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Opinion – New York City discrimination bill is a sign of progress

In a city known for its diversity and progressiveness, New York City has once again made headlines by taking a bold step in the fight against discrimination. 

This week, America’s cultural capital announced a new law prohibiting weight-based bias in employment, housing, and public accommodations. It’s a surprisingly positive legal turning point, given the contentious state of Western politics in recent years.

Amongst violent anti-trans legislation and archaic turns in female reproductive rights, NYC’s decision to outlaw weight-based discrimination sends a decidedly powerful message, particularly given America’s status as a generally overweight country.

This new ruling has the potential to redefine societal attitudes toward weight, not just within the city, but across the Western world – as one city’s determination to challenge the status quo could pave the way for a more inclusive society.

In a culture obsessed with appearances, the impact of weight-based bias is palpable, affecting the lives of countless individuals who don’t conform to society’s narrow standards of beauty.

But this week’s announcement brings a glimmer of hope to those who have long suffered significant prejudice.

By declaring that weight-based bias will no longer be tolerated, and that people should be judged based on their character and abilities rather than their appearance, the new law amounts to more than just a legal document.

NYC has sparked a powerful catalyst for shifting societal attitudes toward weight. The city sets an example that other cities and regions in the Western world could – and should – follow.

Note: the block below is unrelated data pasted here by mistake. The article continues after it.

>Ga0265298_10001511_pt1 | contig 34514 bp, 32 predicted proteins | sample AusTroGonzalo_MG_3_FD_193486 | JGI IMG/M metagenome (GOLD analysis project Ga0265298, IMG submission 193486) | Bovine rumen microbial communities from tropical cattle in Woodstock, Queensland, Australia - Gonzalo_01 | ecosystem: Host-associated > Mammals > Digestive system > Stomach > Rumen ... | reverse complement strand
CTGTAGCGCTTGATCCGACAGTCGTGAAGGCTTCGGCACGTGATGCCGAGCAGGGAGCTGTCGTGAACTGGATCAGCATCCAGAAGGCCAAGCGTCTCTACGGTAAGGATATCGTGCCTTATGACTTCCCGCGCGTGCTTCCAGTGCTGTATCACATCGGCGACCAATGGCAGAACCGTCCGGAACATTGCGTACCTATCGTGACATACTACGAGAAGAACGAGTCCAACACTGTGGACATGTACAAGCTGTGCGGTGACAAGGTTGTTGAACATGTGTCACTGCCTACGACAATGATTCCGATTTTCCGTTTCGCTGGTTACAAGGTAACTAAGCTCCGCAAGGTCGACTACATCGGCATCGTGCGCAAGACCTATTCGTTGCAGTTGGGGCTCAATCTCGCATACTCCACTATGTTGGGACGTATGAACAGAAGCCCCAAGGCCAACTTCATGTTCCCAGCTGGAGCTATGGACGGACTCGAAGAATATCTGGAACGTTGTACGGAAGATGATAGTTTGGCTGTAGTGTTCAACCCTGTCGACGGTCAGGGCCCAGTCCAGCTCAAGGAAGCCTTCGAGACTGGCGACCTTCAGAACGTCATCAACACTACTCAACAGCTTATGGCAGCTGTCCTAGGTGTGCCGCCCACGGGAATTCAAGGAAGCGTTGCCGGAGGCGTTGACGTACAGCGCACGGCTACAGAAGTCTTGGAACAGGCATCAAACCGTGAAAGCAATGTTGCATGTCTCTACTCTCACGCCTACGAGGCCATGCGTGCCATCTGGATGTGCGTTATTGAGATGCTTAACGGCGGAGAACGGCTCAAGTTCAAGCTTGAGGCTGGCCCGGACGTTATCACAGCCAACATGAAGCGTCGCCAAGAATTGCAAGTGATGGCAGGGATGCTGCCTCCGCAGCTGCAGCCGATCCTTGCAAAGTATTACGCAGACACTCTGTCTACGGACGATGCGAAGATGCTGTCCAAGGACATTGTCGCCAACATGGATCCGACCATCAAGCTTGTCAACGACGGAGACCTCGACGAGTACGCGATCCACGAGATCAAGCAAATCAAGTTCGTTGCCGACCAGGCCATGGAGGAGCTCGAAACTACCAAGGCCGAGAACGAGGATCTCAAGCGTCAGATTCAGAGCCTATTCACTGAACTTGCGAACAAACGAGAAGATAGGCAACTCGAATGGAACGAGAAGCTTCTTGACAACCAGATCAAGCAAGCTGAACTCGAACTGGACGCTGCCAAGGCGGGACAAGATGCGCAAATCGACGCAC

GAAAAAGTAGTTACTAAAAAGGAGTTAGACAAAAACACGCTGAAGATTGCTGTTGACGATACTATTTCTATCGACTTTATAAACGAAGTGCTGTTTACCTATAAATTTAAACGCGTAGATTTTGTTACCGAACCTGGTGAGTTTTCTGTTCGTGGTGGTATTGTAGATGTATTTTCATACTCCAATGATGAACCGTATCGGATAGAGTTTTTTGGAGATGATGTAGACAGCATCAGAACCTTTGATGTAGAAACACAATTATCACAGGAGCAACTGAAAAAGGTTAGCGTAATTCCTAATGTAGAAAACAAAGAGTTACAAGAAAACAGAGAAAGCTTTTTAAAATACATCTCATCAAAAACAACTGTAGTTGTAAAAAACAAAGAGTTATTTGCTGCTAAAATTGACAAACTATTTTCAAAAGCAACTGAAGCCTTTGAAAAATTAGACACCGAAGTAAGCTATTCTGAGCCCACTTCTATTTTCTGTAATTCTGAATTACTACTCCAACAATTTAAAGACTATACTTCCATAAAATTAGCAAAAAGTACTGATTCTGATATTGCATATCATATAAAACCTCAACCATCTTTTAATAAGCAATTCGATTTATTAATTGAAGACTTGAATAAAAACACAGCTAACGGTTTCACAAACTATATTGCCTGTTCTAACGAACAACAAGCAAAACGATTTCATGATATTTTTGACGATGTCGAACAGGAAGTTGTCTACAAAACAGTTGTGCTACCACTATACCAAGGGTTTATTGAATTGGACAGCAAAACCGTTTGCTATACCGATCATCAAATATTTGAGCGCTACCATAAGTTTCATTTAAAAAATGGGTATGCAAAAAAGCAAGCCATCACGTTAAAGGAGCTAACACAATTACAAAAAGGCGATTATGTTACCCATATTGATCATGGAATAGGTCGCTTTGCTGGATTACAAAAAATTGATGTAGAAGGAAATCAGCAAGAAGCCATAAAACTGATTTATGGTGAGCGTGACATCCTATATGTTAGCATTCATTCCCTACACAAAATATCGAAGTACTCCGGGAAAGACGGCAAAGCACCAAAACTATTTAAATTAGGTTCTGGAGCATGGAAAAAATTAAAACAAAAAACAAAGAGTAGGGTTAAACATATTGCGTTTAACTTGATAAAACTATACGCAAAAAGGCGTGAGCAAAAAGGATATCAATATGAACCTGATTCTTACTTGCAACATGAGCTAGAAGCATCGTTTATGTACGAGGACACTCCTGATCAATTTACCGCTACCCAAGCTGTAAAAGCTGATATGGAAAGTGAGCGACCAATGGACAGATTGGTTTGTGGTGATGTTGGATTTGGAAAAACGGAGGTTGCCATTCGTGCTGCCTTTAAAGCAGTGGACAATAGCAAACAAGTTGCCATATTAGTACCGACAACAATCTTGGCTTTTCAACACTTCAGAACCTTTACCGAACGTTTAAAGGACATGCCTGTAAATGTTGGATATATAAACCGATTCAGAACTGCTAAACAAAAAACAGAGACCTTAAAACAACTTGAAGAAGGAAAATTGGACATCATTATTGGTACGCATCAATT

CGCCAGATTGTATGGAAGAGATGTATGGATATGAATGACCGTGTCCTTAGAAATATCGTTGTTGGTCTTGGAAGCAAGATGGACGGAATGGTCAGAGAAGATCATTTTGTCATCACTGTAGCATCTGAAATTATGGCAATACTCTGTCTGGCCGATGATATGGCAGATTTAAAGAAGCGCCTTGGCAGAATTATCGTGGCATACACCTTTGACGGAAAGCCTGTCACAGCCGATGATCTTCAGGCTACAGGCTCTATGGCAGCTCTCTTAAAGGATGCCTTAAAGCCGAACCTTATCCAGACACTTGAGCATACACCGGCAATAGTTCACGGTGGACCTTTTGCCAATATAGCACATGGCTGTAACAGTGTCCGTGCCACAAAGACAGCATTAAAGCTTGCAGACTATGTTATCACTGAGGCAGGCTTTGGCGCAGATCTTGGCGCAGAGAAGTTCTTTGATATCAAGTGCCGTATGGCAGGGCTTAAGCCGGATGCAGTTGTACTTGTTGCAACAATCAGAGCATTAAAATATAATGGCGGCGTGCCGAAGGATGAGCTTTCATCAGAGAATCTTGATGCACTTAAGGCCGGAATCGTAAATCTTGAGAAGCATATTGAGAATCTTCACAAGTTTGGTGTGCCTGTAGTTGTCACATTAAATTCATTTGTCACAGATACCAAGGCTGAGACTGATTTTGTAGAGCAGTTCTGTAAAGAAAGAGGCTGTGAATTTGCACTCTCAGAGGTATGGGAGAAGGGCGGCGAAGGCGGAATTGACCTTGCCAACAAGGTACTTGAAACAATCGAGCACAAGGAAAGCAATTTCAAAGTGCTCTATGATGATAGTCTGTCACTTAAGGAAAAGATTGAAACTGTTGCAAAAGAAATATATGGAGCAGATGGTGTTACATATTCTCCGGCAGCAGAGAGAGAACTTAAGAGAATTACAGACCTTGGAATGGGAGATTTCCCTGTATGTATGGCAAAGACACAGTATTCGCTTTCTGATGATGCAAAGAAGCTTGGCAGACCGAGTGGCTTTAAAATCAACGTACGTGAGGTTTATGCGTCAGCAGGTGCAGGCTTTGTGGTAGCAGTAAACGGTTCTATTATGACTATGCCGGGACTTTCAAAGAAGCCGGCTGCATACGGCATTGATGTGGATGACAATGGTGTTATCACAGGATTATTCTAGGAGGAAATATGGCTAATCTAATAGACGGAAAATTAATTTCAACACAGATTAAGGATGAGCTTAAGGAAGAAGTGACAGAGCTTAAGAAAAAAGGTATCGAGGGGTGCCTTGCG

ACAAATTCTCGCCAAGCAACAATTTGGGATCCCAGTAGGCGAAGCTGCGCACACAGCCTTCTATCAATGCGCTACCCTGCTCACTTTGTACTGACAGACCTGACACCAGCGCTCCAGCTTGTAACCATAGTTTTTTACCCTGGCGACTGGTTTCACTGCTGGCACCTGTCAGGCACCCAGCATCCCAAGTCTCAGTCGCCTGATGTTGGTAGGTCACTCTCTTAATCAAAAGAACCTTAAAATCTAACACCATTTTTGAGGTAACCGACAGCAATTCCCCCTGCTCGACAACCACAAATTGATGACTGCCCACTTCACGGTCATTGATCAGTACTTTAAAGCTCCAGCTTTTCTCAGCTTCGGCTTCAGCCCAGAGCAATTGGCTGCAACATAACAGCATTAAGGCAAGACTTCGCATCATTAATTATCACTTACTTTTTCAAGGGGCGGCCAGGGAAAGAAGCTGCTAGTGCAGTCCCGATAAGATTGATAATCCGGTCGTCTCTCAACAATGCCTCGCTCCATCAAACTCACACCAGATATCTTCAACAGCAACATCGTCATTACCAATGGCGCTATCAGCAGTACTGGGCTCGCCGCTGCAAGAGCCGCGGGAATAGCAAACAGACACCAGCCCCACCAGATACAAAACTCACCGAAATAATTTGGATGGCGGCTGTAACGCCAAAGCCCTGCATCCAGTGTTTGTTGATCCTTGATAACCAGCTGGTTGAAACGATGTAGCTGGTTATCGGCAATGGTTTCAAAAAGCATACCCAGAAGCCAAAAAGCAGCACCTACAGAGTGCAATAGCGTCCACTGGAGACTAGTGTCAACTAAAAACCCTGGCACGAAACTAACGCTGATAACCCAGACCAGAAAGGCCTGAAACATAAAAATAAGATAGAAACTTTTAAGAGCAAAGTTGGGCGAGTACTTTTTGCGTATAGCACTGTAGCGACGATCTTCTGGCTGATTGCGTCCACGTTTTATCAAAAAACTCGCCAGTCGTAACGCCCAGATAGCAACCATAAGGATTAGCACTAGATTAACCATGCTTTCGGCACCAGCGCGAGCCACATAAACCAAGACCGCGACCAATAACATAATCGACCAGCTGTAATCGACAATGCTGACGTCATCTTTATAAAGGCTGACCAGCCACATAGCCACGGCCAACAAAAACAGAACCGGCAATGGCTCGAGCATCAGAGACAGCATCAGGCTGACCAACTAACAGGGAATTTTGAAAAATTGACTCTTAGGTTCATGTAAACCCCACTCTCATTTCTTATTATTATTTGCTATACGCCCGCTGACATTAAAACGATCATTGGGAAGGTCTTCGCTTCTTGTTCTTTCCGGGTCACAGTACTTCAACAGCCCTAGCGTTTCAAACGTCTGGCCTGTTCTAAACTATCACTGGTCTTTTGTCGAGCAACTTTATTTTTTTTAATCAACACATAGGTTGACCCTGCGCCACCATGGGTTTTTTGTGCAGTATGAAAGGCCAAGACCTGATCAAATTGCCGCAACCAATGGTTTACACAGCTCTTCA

With the stroke of a pen, outlawing weight-based discrimination unravels years of deeply ingrained beliefs that equate thinness with beauty and success – a trend that is even more pervasive in the age of social media.

Regardless of the new rulings success in practice, it has already made an impact by addressing a long unspoken problem in American society.

The stigma around weight has meant that not only do those struggling with obesity and severe weight-related illnesses endure oppression and alienation from wider society, but the discomfort around discussing weight also means that adequate treatment isn’t readily available.

By opening up space for dialogue and critical examination of harmful biases, NYC is challenging the long-held notion that one’s worth is determined by the number on a scale.

Mayor Eric Adams, who was a crucial figure in passing the bill, shared his own experiences with weight-based stigma with The New York Times earlier this week.

Adams had even published a book on his personal weight loss journey and experiences eating a plant-based diet.

‘Science has shown that body type is not a connection to if you’re healthy or unhealthy,” he said. “I think that’s a misnomer that we’re really dispelling.’

transpire through communities, workplaces, and social media platforms.

Individuals are recognising the ways in which our environments are built for smaller-bodied people – a reality which only exacerbates negative weight-related discourse.

The New York Times reported that an NYC student expressed concerns her desks were too small for her.

The on-going debate around airline seats for overweight people has also highlighted the bigotry and lack of inclusivity shaping day-to-day service providers.

Given the fact that more than 40% of American adults are considered obese, these attitudes are considerably baffling.

The journey towards a more inclusive society (by any means) is far from over. But the crack-down on issues like weight discrimination proves attitudes are shifting.

Whether these attitudes will migrate from legislative infrastructure to daily interactions remains to be seen.

But the new law is said to take effect in 180 days. Shaun Abreu, one of the bills’ sponsors, hopes it will make people think twice about the factors they based their judgements upon.

‘Its […] about changing the culture in how we think about weight’ Abreu told The New York Times.

Given NYC is embracing the body positivity movement beyond a simple rejection of diet culture, it seems like that change may just be on the horizon.